**Paul Butler » R**, and kindly contributed to R-bloggers)

Earlier this week I published a data visualization on the Facebook Engineering blog which, to my surprise, has received a lot of media covereage.

I’ve received a lot comments about the image, many asking for more details on how I created it. When I tell people I used R, the reaction I get is roughly what I would expect if I told them I made it with a Microsoft Paint and a bottle of Jägermeister. Some people even questioned whether it was actually done in R. The truth is, aside from the addition of the logo and date text, the image was produced entirely with about 150 lines of R code with no external dependencies. In the process I learned a few things about creating nice-looking graphs in R.

**Transparency and Faking It**

My first attempt at plotting the data involved plotting very transparent lines. Unfortunately there was just too much data to get a meaningful plot — even at very low opacity, there were enough lines to make the entire image just a bright blob. When I increased the transparency more, the opacity was rounded down to zero by my graphics device and the result was that nothing was drawn.

The solution was to manipulate the drawing order of the lines. I used a simple loop over my data to draw the lines, so it was easy to control which lines are drawn first using `order()`. I created an ordering based on the length of the lines, so that longer lines were drawn “behind” the shorter, more local lines. Then I used `colorRampPalette()` to generate a color palette from black to blue to white, and colored the lines according to order they were drawn.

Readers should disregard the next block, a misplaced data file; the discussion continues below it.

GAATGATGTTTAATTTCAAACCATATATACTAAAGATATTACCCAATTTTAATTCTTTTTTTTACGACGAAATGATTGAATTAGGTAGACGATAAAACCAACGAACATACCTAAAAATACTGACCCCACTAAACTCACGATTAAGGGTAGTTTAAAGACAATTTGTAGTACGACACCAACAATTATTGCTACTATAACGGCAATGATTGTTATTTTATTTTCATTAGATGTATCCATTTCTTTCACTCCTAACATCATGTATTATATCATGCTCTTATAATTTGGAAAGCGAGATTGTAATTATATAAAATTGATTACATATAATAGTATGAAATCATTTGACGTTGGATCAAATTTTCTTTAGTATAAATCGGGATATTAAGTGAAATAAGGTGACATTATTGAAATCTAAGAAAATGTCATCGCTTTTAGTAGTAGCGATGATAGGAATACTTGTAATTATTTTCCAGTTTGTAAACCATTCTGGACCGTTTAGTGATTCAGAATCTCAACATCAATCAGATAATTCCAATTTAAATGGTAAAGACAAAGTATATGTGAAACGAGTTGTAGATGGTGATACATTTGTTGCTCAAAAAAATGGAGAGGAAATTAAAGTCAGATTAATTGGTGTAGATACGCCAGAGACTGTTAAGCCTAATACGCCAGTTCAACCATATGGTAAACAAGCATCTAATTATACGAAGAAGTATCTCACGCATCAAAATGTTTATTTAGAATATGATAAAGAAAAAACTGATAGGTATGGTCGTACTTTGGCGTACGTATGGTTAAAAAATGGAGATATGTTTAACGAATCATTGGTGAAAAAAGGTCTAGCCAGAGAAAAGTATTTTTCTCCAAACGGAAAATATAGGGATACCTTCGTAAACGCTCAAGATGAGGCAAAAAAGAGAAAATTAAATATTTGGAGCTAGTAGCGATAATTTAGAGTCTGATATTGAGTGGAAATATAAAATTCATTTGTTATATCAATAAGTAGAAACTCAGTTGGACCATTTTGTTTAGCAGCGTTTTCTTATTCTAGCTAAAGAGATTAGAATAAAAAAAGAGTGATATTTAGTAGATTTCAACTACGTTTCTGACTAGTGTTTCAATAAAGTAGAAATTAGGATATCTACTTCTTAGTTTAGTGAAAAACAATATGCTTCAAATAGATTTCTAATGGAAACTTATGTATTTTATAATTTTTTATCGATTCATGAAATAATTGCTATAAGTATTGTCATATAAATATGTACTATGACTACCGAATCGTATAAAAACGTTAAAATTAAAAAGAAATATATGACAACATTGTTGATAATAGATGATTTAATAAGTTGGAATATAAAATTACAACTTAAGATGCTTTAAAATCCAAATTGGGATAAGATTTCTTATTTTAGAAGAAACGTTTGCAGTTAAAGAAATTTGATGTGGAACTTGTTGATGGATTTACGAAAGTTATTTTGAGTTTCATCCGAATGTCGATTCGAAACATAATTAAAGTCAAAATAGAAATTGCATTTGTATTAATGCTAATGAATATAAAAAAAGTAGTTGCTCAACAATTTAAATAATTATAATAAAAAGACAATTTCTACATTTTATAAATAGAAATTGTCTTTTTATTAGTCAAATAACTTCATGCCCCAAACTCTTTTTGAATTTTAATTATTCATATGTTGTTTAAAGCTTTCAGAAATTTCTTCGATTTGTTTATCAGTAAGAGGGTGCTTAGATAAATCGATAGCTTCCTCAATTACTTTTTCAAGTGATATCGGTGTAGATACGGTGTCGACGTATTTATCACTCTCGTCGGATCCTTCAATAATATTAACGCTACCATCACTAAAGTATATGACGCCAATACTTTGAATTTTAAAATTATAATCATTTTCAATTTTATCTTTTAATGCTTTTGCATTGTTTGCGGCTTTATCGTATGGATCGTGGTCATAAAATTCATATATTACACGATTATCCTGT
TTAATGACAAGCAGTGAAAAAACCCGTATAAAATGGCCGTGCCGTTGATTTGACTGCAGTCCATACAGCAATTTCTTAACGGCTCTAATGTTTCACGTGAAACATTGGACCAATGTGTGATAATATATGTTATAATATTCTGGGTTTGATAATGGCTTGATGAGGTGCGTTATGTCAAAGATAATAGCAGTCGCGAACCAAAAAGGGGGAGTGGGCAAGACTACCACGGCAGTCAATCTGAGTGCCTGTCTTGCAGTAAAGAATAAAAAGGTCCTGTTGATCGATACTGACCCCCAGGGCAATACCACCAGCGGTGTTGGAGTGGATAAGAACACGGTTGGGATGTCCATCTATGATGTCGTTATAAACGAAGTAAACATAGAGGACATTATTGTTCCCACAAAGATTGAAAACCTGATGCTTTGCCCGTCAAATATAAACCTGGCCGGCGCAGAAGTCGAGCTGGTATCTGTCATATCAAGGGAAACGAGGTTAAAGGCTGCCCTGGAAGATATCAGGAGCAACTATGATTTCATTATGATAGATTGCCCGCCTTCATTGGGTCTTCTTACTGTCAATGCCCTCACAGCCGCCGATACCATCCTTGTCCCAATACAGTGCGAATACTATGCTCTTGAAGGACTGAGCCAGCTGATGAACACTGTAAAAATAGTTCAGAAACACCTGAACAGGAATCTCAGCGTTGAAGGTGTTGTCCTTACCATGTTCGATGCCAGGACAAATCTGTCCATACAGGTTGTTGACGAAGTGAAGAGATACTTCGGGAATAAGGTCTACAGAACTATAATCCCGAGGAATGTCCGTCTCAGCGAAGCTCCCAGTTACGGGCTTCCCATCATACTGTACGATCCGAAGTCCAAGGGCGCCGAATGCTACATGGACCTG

**Great Circles**

I wrote my own code to draw the great circle arcs, although I later found a CRAN package called geosphere that would have done it for me (albeit with rougher lines near the poles). I drew the great circle arcs in a way that was easy to derive but slow to compute. I bisected the lines recursively, finding their great circle midpoint, until they were short enough to resemble an arc. To find the great circle midpoint, I converted from spherical coordinates to Cartesian, found the midpoint, then converted back to spherical coordinates and extended the radius.

**Euclidean Distance**

Several observent commenters called me out on using Euclidean distance on the projection for the ordering function. Having the ordering function depend on the distance on the projection seems counterintuitive, as Eucliden distance is wildly distorted near the poles. I accepted this drawback because the exact drawing order wasn’t important, as long as very long lines were drawn below very short ones.

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